New recalls targeting the omicron are pouring in in Maine, with thousands of shots entering the weapons every day, although there are some supply constraints.

The Maine Centers for Disease Control and Prevention reported that the state has averaged about 2,700 booster shots per day since Sept. 8, when supplies became more robust. That’s about 500 booster shots a day in late August, before the booster shot targeting omicron was approved by the federal government on September 1.

Maine has had greater booster usage than the national average, with 65% of Maine residents receiving at least one booster dose since the original boosters became available in fall 2021. Nationally, approximately 35% of the US population has received at least one booster. dose.

Anita Reed-Hooper RN gives a reminder to Roberto Marquita of South Portland at Southern Maine Health Care in Biddeford on Tuesday. Shawn Patrick Ouellette/Staff Photographer

“I’m happy with our position,” Maine CDC director Dr. Nirav Shah said in an interview Tuesday. “The geographical distribution of boosters extends from the farthest reaches of northern Maine to the tip of southern Maine.”

Shah said the supply is “sufficient, but limited” and Maine is on track to receive its initial order of 80,500 booster doses. There are more supply constraints with Moderna, while Pfizer doses are more plentiful, Shah said. The shots are considered nearly equivalent, although Pfizer is approved for ages 12 and older and Moderna for ages 18 and older. Shah did not have a brand-specific supply breakdown for Maine, but noted that there have been domestic supply chain issues with Moderna that should be alleviated in the coming weeks.

Shah said people having difficulty getting an appointment should choose Pfizer over Moderna.

Booster shots are available for those who are at least two months past their last dose. For those who have had a recent COVID-19 infection, the US CDC recommends waiting three months after infection before receiving a booster. Previous booster shots that were discontinued until September 1 have been discontinued.

Patients wishing to receive the new booster must have received the initial vaccination, whether it is one or two vaccines, but they do not need to have received the previous boosters.

Dr. Dora Anne Mills, health improvement manager for MaineHealth, the parent company of Maine Medical Center and a network of health services in the state, said that within the network, appointments you for reminders fill up within 24 hours after they’ve been opened.

“The rise is fast,” Mills said. “The demand is accentuated due to the relative decrease in the supply of vaccines compared to the demand. But for the most part you can find it. It may not be immediately available at the exact time and place you want it, but you can get the call back.

Matthew Marston, vice president and chief pharmacy officer of Northern Light Health, the parent organization of Eastern Maine Medical Center in Bangor and Mercy Hospital in Portland, said vaccinations are underway in ” hospitals, medical practices and retail pharmacies”.

“We have not been limited in the supply of the Pfizer vaccine due to supply. However, statewide Moderna vaccine allocations have been insufficient to meet demand. This should improve in the coming weeks. However, we encourage those looking to get vaccinated not to wait and receive the vaccine that is available to them, as both are considered safe and effective options.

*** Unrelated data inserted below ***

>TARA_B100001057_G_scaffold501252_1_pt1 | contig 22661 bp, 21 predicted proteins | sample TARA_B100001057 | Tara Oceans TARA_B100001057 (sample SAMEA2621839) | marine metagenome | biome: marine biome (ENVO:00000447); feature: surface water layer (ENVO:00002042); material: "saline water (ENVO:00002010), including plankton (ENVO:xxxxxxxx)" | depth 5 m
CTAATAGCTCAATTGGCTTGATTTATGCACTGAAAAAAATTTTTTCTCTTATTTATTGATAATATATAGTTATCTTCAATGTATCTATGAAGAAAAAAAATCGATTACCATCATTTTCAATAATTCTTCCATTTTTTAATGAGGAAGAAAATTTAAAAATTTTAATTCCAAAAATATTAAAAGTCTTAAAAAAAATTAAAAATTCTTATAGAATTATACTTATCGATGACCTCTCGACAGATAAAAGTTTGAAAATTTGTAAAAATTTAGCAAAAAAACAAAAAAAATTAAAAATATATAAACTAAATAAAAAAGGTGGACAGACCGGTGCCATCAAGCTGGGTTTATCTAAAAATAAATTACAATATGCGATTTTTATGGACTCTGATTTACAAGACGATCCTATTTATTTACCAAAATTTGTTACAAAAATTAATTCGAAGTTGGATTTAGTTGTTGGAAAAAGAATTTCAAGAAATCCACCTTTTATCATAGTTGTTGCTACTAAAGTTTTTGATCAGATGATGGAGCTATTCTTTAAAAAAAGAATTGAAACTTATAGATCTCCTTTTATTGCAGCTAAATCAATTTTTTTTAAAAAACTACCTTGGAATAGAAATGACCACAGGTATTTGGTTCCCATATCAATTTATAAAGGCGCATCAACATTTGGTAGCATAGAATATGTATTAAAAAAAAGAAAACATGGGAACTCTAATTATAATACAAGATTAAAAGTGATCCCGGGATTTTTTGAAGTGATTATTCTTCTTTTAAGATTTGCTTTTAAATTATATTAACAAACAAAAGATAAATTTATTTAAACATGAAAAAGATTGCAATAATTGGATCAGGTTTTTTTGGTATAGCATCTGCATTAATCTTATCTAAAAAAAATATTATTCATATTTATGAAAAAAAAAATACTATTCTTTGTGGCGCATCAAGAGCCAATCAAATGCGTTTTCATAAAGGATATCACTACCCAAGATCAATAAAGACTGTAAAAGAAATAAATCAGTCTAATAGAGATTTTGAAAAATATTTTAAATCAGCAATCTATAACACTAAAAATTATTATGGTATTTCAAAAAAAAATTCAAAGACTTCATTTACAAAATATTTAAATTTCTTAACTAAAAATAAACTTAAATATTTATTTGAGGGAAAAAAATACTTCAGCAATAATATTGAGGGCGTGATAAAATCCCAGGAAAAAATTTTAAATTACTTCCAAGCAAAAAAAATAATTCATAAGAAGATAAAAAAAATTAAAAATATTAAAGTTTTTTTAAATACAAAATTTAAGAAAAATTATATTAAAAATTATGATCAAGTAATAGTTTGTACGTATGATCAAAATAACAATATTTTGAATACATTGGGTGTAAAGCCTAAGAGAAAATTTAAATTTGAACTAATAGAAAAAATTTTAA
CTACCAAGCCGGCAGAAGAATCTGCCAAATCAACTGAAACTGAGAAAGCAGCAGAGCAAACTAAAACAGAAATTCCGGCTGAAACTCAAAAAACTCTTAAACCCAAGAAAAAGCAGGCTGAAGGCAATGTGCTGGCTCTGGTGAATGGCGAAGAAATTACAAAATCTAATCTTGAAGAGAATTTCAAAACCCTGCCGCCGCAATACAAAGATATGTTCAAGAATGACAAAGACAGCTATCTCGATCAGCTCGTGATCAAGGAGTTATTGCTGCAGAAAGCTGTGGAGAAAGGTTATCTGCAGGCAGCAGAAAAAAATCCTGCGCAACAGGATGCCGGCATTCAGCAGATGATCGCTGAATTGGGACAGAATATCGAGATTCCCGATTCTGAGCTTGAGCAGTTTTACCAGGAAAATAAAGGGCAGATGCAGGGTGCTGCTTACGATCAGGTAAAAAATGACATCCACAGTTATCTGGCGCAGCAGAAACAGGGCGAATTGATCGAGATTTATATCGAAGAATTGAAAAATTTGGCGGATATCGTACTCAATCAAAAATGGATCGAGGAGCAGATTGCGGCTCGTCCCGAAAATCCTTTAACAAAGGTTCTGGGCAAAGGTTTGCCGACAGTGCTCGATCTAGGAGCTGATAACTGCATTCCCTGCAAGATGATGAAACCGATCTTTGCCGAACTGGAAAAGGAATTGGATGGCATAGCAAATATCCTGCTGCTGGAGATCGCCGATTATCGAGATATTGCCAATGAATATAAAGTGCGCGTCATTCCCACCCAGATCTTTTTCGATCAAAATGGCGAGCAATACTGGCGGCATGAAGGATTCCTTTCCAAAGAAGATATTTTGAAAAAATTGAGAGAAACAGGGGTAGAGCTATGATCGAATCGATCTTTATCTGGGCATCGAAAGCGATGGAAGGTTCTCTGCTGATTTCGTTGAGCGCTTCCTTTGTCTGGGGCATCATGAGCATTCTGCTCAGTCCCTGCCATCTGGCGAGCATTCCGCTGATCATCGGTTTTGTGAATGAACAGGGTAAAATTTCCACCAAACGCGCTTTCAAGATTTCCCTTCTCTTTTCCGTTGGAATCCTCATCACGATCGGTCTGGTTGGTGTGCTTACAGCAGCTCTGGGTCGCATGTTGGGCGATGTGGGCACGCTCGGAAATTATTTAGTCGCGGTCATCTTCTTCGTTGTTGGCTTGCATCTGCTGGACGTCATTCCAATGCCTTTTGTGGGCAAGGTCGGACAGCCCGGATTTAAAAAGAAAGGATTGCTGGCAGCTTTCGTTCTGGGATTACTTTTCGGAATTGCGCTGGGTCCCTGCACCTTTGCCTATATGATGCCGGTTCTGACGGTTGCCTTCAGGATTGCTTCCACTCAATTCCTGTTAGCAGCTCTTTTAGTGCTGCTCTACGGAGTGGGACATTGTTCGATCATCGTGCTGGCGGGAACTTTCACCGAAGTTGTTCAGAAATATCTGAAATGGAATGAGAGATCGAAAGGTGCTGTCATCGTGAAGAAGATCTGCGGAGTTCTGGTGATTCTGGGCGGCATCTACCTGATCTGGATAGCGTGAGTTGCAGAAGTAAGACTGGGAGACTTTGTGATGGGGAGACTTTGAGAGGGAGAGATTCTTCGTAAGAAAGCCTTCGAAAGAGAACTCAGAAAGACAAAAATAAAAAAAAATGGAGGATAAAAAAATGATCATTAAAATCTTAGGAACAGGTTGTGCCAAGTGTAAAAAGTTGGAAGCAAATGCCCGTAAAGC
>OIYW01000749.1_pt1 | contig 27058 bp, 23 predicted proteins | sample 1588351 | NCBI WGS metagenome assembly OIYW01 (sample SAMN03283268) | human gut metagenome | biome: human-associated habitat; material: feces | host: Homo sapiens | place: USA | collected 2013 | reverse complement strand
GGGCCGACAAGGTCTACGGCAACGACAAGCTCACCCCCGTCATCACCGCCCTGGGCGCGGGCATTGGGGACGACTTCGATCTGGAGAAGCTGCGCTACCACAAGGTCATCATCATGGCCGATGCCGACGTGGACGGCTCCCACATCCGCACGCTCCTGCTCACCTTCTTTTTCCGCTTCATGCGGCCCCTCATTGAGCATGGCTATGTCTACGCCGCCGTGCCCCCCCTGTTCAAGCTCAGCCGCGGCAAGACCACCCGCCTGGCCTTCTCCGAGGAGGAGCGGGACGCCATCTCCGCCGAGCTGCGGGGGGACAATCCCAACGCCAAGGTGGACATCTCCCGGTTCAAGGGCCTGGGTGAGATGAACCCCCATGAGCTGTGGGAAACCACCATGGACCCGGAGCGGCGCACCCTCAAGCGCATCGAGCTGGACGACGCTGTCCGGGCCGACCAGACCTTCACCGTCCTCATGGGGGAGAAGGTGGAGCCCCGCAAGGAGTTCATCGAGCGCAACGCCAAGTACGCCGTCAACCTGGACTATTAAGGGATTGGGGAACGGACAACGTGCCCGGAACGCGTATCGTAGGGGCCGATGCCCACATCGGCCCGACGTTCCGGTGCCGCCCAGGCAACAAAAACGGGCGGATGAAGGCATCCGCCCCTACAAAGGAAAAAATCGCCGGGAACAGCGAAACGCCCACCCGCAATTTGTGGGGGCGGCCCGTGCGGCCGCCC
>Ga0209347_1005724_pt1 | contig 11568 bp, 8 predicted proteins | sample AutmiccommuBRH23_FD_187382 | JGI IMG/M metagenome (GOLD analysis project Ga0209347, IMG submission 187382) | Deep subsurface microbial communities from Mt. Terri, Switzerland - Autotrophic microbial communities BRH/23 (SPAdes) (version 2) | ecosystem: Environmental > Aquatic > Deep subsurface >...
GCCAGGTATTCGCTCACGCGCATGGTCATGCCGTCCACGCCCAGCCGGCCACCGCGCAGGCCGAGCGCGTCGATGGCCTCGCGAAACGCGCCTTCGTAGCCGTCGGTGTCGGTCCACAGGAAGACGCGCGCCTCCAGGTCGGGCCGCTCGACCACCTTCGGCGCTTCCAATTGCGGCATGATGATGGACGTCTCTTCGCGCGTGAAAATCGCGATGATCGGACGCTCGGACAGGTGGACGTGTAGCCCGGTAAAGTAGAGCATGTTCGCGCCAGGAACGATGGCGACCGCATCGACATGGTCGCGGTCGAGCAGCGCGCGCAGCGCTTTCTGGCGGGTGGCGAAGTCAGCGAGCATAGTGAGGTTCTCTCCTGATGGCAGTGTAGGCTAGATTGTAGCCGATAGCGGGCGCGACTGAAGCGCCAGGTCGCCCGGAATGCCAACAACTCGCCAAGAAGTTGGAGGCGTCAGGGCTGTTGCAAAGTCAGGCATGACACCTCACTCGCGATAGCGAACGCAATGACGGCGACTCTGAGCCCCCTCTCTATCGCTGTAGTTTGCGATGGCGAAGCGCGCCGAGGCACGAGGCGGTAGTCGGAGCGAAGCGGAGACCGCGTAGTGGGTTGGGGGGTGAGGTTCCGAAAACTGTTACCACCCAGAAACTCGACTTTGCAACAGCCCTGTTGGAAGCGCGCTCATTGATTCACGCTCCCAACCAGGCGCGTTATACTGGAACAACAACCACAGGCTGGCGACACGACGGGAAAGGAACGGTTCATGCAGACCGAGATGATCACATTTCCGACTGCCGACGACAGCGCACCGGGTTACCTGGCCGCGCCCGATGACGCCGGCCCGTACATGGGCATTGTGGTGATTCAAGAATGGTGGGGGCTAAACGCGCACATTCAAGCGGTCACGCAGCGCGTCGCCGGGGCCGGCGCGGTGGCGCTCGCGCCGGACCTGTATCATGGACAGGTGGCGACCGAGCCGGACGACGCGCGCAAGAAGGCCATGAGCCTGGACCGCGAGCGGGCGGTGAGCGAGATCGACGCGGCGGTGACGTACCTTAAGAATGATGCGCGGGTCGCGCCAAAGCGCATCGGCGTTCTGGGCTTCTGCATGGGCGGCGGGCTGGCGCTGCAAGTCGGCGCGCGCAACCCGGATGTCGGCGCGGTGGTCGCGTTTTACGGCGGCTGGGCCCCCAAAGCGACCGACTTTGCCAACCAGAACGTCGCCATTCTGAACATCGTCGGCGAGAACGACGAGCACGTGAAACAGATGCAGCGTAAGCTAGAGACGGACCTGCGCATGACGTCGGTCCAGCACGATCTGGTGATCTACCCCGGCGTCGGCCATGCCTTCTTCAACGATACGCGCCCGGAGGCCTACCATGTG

Marston said it didn’t matter which vaccine patients had previously received because “Pfizer and Moderna can be swapped with each other for booster doses.”

The Moderna COVID-19 vaccine, bivalent at Southern Maine Health Care in Biddeford on Tuesday. Shawn Patrick Ouellette/Staff Photographer

The differences between fall 2021 – when the first booster shots were approved – and now, when some people are getting their fifth shot, make comparisons difficult. The pandemic is different, with more treatment options available, the virus mutating, and more people with immune protection from vaccines, previous infection, or both. Additionally, the initial booster doses that began being given in the fall of 2021 were initially recommended primarily for people aged 65 and over, whereas currently anyone 12 and over can receive a booster shot. .

Nevertheless, the uptake is similar with approximately 2,500 injections administered per day from October 1 to 10, 2021, compared to approximately 2,700 injections per day from September 9 to 19, 2021.


Booster shots come as the number of COVID-19 cases surge in Maine, with 14-day trends showing a 12% increase to an average of 241 daily cases, according to the New York Times COVID-19 tracker . However, hospitalizations have fallen by 10% in the past 14 days, with 153 people currently in hospital testing positive for COVID-19.

Shah recommended that people get the flu shot at the same time as the COVID-19 booster. Most pharmacies and doctor’s offices offer both at the same time.

“The way I think about boosters is that we winterize our car, we winterize our house, and as far as our body goes, we should winterize our body with boosters and flu shots,” Shah said.

President Biden, meanwhile, sparked controversy on Sunday when he declared on ’60 Minutes’ that the ‘pandemic is over’. The World Health Organization – which determines whether the world experiences a pandemic – has made no such statement.

Shah said that although the WHO maintains that the world is still grappling with the COVID-19 pandemic, it can understand what the president is saying.

“The president is looking at things from a very different perspective, reflecting on where (Americans) are on a personal level,” Shah said. With vaccines, effective treatments and tools people can use to protect themselves from the virus, society is “in a much different place than we were two and a half years ago.”

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